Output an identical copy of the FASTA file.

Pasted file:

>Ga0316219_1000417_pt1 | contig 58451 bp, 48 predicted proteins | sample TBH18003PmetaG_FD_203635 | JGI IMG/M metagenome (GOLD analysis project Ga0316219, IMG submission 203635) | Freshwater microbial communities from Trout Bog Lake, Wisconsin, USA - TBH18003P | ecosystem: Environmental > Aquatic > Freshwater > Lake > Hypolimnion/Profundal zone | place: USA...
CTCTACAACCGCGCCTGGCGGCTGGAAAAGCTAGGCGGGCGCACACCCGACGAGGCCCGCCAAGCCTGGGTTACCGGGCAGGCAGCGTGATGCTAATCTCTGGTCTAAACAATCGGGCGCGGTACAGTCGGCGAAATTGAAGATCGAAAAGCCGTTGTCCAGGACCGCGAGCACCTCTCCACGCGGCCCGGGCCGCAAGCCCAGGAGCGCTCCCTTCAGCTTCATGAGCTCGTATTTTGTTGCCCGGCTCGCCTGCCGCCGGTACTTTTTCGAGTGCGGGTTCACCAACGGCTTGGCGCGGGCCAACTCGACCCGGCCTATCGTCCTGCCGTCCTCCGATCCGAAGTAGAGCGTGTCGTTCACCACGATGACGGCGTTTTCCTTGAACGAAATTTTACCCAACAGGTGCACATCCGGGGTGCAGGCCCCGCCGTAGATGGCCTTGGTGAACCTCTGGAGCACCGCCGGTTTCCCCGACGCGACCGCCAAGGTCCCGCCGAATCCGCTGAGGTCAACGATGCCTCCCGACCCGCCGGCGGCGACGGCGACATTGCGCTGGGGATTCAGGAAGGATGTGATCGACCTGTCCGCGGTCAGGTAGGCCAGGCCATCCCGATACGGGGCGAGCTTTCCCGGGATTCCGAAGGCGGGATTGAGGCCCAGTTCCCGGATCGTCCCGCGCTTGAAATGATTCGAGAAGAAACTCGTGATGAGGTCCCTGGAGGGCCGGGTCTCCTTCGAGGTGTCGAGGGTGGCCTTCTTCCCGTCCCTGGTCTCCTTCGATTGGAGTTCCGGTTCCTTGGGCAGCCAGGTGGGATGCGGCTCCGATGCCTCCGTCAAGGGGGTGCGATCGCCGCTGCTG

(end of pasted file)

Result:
>Ga0316219_1000417_pt1 | contig 58451 bp, 48 predicted proteins | sample TBH18003PmetaG_FD_203635 | JGI IMG/M metagenome (GOLD analysis project Ga0316219, IMG submission 203635) | Freshwater microbial communities from Trout Bog Lake, Wisconsin, USA - TBH18003P | ecosystem: Environmental > Aquatic > Freshwater > Lake > Hypolimnion/Profundal zone | place: USA...
CTCTACAACCGCGCCTGGCGGCTGGAAAAGCTAGGCGGGCGCACACCCGACGAGGCCCGCCAAGCCTGGGTTACCGGGCAGGCAGCGTGATGCTAATCTCTGGTCTAAACAATCGGGCGCGGTACAGTCGGCGAAATTGAAGATCGAAAAGCCGTTGTCCAGGACCGCGAGCACCTCTCCACGCGGCCCGGGCCGCAAGCCCAGGAGCGCTCCCTTCAGCTTCATGAGCTCGTATTTTGTTGCCCGGCTCGCCTGCCGCCGGTACTTTTTCGAGTGCGGGTTCACCAACGGCTTGGCGCGGGCCAACTCGACCCGGCCTATCGTCCTGCCGTCCTCCGATCCGAAGTAGAGCGTGTCGTTCACCACGATGACGGCGTTTTCCTTGAACGAAATTTTACCCAACAGGTGCACATCCGGGGTGCAGGCCCCGCCGTAGATGGCCTTGGTGAACCTCTGGAGCACCGCCGGTTTCCCCGACGCGACCGCCAAGGTCCCGCCGAATCCGCTGAGGTCAACGATGCCTCCCGACCCGCCGGCGGCGACGGCGACATTGCGCTGGGGATTCAGGAAGGATGTGATCGACCTGTCCGCGGTCAGGTAGGCCAGGCCATCCCGATACGGGGCGAGCTTTCCCGGGATTCCGAAGGCGGGATTGAGGCCCAGTTCCCGGATCGTCCCGCGCTTGAAATGATTCGAGAAGAAACTCGTGATGAGGTCCCTGGAGGGCCGGGTCTCCTTCGAGGTGTCGAGGGTGGCCTTCTTCCCGTCCCTGGTCTCCTTCGATTGGAGTTCCGGTTCCTTGGGCAGCCAGGTGGGATGCGGCTCCGATGCCTCCGTCAAGGGGGTGCGATCGCCGCTGCTG